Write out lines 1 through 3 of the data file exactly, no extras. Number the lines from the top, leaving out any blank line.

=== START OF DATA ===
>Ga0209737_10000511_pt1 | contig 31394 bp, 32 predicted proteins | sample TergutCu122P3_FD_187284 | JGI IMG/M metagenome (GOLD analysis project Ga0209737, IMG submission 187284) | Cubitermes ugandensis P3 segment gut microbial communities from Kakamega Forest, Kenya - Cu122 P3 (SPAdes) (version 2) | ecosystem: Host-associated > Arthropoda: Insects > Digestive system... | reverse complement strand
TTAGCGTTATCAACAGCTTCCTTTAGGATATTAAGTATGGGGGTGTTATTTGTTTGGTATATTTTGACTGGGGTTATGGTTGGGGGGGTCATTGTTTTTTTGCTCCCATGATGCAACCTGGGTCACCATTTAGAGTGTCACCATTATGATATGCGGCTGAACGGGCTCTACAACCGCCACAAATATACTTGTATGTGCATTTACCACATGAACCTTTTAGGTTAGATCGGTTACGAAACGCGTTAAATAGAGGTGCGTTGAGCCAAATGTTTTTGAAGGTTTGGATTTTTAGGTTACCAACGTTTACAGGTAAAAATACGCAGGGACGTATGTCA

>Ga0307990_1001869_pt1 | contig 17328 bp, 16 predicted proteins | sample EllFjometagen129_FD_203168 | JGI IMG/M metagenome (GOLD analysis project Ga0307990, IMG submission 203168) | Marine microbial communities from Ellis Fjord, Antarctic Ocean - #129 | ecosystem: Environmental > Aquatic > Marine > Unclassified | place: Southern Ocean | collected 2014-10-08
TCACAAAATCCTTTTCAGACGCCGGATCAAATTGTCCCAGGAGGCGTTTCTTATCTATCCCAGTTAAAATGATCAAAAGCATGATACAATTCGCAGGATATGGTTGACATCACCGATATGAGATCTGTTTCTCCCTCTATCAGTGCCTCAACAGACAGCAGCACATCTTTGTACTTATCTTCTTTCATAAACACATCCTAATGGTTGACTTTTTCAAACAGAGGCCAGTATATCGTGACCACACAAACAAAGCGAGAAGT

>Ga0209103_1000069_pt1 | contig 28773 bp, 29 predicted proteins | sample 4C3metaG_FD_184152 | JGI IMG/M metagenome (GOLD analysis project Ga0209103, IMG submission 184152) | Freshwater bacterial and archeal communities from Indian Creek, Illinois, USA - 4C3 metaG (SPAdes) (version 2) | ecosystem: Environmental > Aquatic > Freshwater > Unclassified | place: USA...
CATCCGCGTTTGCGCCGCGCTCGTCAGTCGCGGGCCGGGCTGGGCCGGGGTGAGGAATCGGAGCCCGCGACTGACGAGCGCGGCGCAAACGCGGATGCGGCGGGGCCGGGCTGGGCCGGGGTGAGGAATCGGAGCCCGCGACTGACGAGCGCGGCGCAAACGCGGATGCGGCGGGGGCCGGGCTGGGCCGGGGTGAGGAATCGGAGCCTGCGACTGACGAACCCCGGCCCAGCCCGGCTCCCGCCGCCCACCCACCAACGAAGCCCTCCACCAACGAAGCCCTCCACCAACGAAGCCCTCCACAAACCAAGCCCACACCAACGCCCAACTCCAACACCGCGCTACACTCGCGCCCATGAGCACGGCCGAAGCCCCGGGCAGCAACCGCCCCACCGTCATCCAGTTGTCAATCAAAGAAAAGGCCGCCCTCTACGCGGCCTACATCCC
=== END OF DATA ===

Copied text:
>Ga0209737_10000511_pt1 | contig 31394 bp, 32 predicted proteins | sample TergutCu122P3_FD_187284 | JGI IMG/M metagenome (GOLD analysis project Ga0209737, IMG submission 187284) | Cubitermes ugandensis P3 segment gut microbial communities from Kakamega Forest, Kenya - Cu122 P3 (SPAdes) (version 2) | ecosystem: Host-associated > Arthropoda: Insects > Digestive system... | reverse complement strand
TTAGCGTTATCAACAGCTTCCTTTAGGATATTAAGTATGGGGGTGTTATTTGTTTGGTATATTTTGACTGGGGTTATGGTTGGGGGGGTCATTGTTTTTTTGCTCCCATGATGCAACCTGGGTCACCATTTAGAGTGTCACCATTATGATATGCGGCTGAACGGGCTCTACAACCGCCACAAATATACTTGTATGTGCATTTACCACATGAACCTTTTAGGTTAGATCGGTTACGAAACGCGTTAAATAGAGGTGCGTTGAGCCAAATGTTTTTGAAGGTTTGGATTTTTAGGTTACCAACGTTTACAGGTAAAAATACGCAGGGACGTATGTCA

>Ga0307990_1001869_pt1 | contig 17328 bp, 16 predicted proteins | sample EllFjometagen129_FD_203168 | JGI IMG/M metagenome (GOLD analysis project Ga0307990, IMG submission 203168) | Marine microbial communities from Ellis Fjord, Antarctic Ocean - #129 | ecosystem: Environmental > Aquatic > Marine > Unclassified | place: Southern Ocean | collected 2014-10-08